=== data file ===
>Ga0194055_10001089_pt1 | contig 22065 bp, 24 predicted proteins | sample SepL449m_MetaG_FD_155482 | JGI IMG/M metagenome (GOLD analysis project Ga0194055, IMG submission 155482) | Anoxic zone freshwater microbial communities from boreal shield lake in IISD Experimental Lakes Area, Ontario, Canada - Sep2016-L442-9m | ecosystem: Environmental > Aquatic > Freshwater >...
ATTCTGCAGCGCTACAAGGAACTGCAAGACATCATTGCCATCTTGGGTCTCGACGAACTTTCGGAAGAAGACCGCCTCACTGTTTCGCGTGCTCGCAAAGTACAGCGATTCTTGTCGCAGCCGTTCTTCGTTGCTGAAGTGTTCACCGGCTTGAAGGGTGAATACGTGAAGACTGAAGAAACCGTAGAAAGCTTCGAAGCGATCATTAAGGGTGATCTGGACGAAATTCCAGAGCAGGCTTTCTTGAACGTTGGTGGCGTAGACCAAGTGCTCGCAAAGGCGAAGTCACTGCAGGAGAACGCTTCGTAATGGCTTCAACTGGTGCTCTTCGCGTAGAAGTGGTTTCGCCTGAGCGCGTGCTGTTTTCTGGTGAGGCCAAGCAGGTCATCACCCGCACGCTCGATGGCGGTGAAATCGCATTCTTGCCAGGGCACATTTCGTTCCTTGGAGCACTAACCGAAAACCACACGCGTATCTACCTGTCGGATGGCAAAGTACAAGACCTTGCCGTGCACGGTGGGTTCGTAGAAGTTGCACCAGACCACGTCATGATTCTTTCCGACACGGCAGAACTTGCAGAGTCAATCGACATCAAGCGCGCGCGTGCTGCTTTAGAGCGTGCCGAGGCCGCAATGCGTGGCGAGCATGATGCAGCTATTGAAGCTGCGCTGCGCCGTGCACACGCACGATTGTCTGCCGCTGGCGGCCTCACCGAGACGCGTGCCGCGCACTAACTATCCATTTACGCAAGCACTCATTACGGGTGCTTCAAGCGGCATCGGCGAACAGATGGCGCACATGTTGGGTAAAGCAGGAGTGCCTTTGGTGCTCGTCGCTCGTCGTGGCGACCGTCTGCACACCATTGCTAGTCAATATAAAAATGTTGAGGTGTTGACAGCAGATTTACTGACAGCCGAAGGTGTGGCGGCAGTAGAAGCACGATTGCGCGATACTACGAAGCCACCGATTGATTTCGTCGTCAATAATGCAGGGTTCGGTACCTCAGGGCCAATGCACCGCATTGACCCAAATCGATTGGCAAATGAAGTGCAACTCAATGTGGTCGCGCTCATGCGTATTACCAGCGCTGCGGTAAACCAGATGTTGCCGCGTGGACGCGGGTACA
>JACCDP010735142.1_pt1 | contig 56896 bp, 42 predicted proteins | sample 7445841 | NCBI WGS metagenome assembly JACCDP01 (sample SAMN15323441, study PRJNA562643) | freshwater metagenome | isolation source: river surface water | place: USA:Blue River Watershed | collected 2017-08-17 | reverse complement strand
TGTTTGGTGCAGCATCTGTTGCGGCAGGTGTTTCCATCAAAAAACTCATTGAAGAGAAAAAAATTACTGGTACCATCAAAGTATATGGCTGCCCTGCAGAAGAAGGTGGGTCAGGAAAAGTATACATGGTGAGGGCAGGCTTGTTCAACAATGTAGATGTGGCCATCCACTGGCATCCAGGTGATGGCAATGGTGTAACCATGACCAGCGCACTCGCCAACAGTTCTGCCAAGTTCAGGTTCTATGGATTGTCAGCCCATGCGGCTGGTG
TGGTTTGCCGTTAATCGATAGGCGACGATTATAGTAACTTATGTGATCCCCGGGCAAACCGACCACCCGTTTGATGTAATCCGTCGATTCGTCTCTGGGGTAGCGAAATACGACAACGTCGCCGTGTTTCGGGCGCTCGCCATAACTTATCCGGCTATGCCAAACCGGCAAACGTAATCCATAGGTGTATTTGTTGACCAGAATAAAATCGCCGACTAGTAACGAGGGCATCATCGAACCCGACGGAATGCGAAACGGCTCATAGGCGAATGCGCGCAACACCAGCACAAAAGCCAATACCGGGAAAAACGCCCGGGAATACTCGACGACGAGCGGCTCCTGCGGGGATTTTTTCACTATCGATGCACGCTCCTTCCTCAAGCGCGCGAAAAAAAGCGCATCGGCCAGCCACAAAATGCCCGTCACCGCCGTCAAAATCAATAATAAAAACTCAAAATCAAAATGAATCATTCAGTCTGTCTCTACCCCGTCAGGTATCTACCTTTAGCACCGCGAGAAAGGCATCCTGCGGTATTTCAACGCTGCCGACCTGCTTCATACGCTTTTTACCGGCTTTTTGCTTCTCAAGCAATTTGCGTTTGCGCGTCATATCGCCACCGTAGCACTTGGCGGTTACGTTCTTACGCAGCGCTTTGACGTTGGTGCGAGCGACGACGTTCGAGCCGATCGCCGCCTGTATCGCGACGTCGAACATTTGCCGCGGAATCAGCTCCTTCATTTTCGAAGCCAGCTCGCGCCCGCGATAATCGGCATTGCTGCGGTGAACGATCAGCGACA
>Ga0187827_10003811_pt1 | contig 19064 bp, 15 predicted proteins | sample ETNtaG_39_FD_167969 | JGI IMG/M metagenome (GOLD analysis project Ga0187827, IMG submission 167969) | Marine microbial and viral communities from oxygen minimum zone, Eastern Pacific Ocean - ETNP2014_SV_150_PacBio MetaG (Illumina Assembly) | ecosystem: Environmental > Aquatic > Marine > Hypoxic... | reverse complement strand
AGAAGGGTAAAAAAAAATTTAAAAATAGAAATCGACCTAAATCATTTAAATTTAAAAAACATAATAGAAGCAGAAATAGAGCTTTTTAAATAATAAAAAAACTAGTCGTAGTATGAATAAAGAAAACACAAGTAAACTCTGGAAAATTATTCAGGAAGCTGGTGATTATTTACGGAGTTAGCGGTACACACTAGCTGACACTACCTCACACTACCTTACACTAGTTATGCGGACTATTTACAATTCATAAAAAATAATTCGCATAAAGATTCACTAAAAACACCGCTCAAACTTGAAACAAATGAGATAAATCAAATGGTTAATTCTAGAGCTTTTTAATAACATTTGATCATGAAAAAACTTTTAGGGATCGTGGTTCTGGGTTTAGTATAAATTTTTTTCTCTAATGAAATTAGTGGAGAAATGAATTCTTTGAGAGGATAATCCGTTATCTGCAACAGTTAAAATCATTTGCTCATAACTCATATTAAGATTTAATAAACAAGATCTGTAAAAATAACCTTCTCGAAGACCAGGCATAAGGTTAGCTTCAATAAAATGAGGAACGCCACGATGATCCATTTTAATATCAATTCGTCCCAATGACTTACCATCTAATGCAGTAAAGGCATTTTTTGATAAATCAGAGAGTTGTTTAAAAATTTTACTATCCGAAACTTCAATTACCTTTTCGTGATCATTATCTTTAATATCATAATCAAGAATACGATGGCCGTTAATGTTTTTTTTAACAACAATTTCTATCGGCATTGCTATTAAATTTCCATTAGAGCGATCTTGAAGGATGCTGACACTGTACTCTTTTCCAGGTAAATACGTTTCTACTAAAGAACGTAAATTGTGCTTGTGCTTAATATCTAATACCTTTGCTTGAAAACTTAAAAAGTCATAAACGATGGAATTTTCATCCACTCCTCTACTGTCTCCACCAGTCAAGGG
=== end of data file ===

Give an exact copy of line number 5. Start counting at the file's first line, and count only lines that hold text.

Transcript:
TGGTTTGCCGTTAATCGATAGGCGACGATTATAGTAACTTATGTGATCCCCGGGCAAACCGACCACCCGTTTGATGTAATCCGTCGATTCGTCTCTGGGGTAGCGAAATACGACAACGTCGCCGTGTTTCGGGCGCTCGCCATAACTTATCCGGCTATGCCAAACCGGCAAACGTAATCCATAGGTGTATTTGTTGACCAGAATAAAATCGCCGACTAGTAACGAGGGCATCATCGAACCCGACGGAATGCGAAACGGCTCATAGGCGAATGCGCGCAACACCAGCACAAAAGCCAATACCGGGAAAAACGCCCGGGAATACTCGACGACGAGCGGCTCCTGCGGGGATTTTTTCACTATCGATGCACGCTCCTTCCTCAAGCGCGCGAAAAAAAGCGCATCGGCCAGCCACAAAATGCCCGTCACCGCCGTCAAAATCAATAATAAAAACTCAAAATCAAAATGAATCATTCAGTCTGTCTCTACCCCGTCAGGTATCTACCTTTAGCACCGCGAGAAAGGCATCCTGCGGTATTTCAACGCTGCCGACCTGCTTCATACGCTTTTTACCGGCTTTTTGCTTCTCAAGCAATTTGCGTTTGCGCGTCATATCGCCACCGTAGCACTTGGCGGTTACGTTCTTACGCAGCGCTTTGACGTTGGTGCGAGCGACGACGTTCGAGCCGATCGCCGCCTGTATCGCGACGTCGAACATTTGCCGCGGAATCAGCTCCTTCATTTTCGAAGCCAGCTCGCGCCCGCGATAATCGGCATTGCTGCGGTGAACGATCAGCGACA